Does this computer come in a Size 6?
By Mark Guarino | Contributor for The Christian Science Monitor
The solar panel in your winter coat warms your back. An LED light on your skirt warns passers-by to give you room on the sidewalk. The display on your eyeglasses flashes the temperature after you slip them on.
Already hanging in designers’ studios, these curious clothes may soon make their way into America’s wardrobe. Interactive fashion, the intersection of electronics and apparel, is a relatively new school of design. Engineers and couturiers, two parties that previously knew little about each other, are locked in intense collaborations today to reshape the role clothing plays in daily life.
As modern culture embraces mobile phones in our pockets, Bluetooth headsets in our ears, and Nike odometers in our shoes, the logical next step is wearing devices on our sleeves, says Tiffany Holmes, chair of the art and technology department at the School of the Art Institute of Chicago, one of the few schools in the United States that offers classes on wearable technology.
“Fashion is about the latest trends and styles, so it really makes a lot of sense this is happening now,” she says.
As Ms. Holmes sees it, with young consumers wearing white headphones as often as earrings, they will soon require apparel to streamline their digital needs.
“One of the things about Western culture is, if we have access to information that is deliverable to our bodies, we will want that,” says Holmes. “Changes in clothing are not that far off.”
Interactive fashion has been around for as long as kids’ shoes came with blinking lights in their soles and sportswear featured hidden pockets for music players.
Newer examples include a T-shirt from thinkgeek.com that detects nearby wireless Internet signals. The logo on the front of the shirt changes as Wi-Fi connection strength waxes and wanes.
But all of these were destined to be marketplace novelties until technology shrunk. While the Wi-Fi T-shirt wants you to tuck a AAA battery box under your belt, new computer chips with the dimensions of a fingernail are now tailor-made for textiles.
For older consumers who grew up with rabbit ears atop their giant Zenith TVs, the idea of interacting with your favorite pair of pants may seem hard to swallow. But to consumers who regularly stream YouTube clips on their iPhones, the evolution of digital-ready clothing is not so far-fetched.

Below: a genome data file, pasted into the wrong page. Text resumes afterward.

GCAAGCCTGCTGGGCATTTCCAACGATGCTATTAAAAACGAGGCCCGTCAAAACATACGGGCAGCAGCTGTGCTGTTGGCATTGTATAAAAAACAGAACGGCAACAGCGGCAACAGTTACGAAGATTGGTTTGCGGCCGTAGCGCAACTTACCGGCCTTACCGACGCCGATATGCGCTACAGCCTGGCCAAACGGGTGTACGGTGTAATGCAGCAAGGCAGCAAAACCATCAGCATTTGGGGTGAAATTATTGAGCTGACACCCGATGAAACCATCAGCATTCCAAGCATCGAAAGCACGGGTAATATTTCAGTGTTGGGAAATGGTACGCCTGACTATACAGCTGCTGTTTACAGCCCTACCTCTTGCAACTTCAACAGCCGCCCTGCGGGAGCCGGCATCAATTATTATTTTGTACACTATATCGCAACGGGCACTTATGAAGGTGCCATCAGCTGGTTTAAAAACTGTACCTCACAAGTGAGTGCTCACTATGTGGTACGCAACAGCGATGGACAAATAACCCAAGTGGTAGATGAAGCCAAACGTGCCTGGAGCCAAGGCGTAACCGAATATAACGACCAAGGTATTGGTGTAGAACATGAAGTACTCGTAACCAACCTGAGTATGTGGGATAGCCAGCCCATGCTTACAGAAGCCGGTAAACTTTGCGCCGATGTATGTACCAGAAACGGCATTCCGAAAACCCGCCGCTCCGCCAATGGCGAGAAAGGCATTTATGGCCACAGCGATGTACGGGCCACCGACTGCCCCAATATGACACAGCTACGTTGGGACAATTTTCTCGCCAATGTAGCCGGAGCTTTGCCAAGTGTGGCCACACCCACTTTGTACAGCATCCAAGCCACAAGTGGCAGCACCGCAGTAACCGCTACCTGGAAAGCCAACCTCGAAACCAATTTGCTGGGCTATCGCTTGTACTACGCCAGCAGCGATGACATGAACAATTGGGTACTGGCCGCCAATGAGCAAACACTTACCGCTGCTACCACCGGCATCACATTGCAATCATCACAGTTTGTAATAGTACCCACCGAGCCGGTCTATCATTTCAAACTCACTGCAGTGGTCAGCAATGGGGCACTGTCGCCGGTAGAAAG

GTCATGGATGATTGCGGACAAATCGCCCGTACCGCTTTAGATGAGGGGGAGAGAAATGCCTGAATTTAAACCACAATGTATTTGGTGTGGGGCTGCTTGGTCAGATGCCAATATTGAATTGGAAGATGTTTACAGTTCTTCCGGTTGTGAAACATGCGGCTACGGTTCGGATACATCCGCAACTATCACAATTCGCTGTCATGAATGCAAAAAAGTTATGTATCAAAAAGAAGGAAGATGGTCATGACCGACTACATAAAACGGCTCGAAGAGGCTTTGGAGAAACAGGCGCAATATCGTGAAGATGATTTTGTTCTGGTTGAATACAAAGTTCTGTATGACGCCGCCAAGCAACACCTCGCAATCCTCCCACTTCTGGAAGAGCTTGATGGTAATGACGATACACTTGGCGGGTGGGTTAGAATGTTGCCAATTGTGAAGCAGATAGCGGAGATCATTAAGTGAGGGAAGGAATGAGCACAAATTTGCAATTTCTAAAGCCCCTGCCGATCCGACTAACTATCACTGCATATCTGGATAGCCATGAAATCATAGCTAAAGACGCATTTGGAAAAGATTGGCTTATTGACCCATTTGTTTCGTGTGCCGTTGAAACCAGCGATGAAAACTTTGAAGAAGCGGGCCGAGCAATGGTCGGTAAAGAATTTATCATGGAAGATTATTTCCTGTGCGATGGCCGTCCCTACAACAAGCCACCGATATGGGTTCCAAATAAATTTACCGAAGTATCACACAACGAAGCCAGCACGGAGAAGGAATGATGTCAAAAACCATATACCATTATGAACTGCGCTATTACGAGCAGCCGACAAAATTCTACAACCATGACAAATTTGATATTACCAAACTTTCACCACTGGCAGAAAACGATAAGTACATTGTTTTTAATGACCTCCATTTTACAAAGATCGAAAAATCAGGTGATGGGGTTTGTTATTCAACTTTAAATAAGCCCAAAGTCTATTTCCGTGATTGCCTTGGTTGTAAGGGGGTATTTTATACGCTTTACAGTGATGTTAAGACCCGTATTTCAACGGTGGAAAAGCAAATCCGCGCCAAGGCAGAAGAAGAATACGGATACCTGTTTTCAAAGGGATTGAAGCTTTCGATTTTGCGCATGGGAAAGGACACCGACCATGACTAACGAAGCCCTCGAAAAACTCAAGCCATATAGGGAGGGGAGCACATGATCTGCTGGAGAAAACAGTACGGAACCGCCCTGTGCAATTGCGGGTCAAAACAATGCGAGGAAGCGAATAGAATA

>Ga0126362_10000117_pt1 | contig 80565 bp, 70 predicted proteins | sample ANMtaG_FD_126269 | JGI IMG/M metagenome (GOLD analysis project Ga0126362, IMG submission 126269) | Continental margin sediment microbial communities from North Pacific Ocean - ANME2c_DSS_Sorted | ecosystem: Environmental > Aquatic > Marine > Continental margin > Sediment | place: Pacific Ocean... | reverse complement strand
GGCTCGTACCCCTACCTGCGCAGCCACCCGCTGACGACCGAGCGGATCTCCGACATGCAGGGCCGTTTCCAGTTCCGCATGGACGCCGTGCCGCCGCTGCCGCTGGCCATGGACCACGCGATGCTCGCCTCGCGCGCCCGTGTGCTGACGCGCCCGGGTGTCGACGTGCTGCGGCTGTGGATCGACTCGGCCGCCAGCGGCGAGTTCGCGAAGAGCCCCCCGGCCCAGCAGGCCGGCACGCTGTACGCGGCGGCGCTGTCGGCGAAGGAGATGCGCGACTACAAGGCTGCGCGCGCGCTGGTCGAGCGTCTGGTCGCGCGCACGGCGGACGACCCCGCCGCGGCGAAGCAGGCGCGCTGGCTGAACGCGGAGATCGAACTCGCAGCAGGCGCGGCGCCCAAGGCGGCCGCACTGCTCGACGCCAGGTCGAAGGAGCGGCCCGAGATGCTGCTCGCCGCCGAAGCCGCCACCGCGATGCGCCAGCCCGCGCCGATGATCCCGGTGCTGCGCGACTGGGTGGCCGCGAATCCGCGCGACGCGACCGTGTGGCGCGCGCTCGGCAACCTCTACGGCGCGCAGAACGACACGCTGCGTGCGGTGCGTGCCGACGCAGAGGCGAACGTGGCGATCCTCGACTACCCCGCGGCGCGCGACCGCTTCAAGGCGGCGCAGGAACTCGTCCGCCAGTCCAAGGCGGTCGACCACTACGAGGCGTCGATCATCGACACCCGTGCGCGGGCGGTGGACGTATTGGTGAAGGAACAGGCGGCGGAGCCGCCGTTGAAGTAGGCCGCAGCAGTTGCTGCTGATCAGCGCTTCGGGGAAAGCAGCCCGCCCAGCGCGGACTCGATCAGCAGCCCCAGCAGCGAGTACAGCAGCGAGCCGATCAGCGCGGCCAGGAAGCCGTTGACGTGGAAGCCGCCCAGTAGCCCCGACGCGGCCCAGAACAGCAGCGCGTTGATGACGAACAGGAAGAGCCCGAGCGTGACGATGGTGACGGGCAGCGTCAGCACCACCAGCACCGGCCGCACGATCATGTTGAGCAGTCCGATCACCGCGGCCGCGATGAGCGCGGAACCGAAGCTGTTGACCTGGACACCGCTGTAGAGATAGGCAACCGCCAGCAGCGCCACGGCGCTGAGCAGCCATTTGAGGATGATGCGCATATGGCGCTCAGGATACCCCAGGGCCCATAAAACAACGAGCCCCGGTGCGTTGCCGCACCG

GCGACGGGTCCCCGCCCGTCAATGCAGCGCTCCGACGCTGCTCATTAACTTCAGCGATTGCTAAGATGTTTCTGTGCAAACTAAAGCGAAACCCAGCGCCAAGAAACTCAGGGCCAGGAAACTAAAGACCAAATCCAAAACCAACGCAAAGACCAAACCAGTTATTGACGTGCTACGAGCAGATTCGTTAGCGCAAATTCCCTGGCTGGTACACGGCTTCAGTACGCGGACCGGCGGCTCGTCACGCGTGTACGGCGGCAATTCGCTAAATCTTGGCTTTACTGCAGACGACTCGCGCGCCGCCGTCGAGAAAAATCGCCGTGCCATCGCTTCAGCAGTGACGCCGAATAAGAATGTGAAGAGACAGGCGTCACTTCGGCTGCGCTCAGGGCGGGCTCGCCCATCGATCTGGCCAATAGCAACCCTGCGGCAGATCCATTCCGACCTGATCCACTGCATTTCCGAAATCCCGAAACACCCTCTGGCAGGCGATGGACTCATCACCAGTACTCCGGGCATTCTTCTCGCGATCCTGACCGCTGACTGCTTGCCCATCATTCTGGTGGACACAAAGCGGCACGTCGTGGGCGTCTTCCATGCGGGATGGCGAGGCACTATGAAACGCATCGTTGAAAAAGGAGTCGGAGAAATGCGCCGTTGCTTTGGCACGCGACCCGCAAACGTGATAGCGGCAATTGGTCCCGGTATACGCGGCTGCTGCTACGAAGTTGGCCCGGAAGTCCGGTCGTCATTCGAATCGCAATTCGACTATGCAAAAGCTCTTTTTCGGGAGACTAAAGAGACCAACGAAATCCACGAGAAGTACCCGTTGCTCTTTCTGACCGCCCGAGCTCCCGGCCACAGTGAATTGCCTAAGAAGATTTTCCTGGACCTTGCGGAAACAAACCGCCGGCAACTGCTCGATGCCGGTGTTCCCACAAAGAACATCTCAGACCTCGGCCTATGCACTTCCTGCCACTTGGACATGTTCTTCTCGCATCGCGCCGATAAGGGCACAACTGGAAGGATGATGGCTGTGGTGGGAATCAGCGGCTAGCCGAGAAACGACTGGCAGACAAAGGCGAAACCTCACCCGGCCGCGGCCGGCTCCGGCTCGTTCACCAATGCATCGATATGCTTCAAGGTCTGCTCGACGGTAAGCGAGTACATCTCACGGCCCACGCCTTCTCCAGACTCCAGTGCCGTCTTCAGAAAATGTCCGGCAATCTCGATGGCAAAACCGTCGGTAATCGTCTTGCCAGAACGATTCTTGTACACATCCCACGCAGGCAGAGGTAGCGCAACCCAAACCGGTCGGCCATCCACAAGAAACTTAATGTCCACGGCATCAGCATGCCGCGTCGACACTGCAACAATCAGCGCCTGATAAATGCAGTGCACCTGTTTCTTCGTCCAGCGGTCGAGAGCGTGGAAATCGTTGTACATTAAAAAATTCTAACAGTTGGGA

“You’re going to see more clothes marketed to the younger generation because the technology is so much a part of their life that fashion needs to reflect that,” says Beth Wilson, a writer for Women’s Wear Daily.
While the applications remain in the infancy stage, interest in the fashion community is building as designers see this field as a sort of last chance to revolutionize their industry.
Replacing threads with cords, however, requires some serious rethinking. Electronicsmakers such as Philips, Bluetooth, Motorola, and Apple are funding research projects to discover, for instance, just how much optical fiber can be sewn into a sweater before it stops feeling like a sweater. Reevaluating comfort against function is a chief concern of this trend.
For fashion, the floodgate moment will come once someone figures out how to change a computer’s unyielding aversion to water so that it can be washed and worn without difficulty or discomfort.
“The challenges really are in certain electronic components. Transistors have not become soft yet,” says Margarita Benitez, who will teach the inaugural course on interactive weaving at Chicago’s Art Institute this fall.
Ms. Benitez is like many designers who have shifted from making one-of-a-kind art objects that question society – a necklace she designed called the “Detect Protect” warns the wearer of electro-magnetic fields – to becoming laboratory tinkers working to see their ideas mass-produced.
In 2006, she worked with The Jacquard Center, a textile research lab in Hendersonville, N.C., to develop a loom that can generate fabric based on video imagery from a computer feed.
“The textiles that work best with electronics are weaving and surface embroidery,” because the cables can be incorporated naturally into the piece, rather than bolted on later, she says. “In just the same way you can quilt, you can implement components within textiles.”
Having designers rethink sewing as coding takes extreme patience and a willingness to collaborate, says Younghui Kim, a self-described “interactive wearable media artist” in New York who teaches at Hongik University in Korea.
Ms. Kim is a rarity in the fashion world: She became interested in design only after working for years in telecommunications. Staring at computer screens all day created “a really strong need to design something [she] could feel or touch.”
“So I started picking up sewing machines and fabrics, and I designed like a software engineer,” she says. At the time, around 2002, it was frustrating for her to see designers make interactive clothing that was functional, rather than beautiful or comfortable.
She created “HearWear,” a series of couture skirts laden with sensors that trigger illuminating wires depending on how loud the area is. The skirt becomes “a city ear painting,” she says.
Of course, as Apple showed with personal computers, a stylish product will primarily appeal to luxury-minded consumers before hitting the racks at Target.
Chicago designer Anke Loh worked with the electronics company Philips in 2006 to create “Lumalive textiles” that animate simple dresses with moving images or text. She is now working with engineers between London and Chicago to find ways the concept can have street appeal.
“I still think to put lighting in ready-to-wear garments has still not yet been explored enough,” says Ms. Loh. “Incorporating light or sound into clothing is to find the possibilities to make it attractive. So it looks more natural [and not] like a stop light.”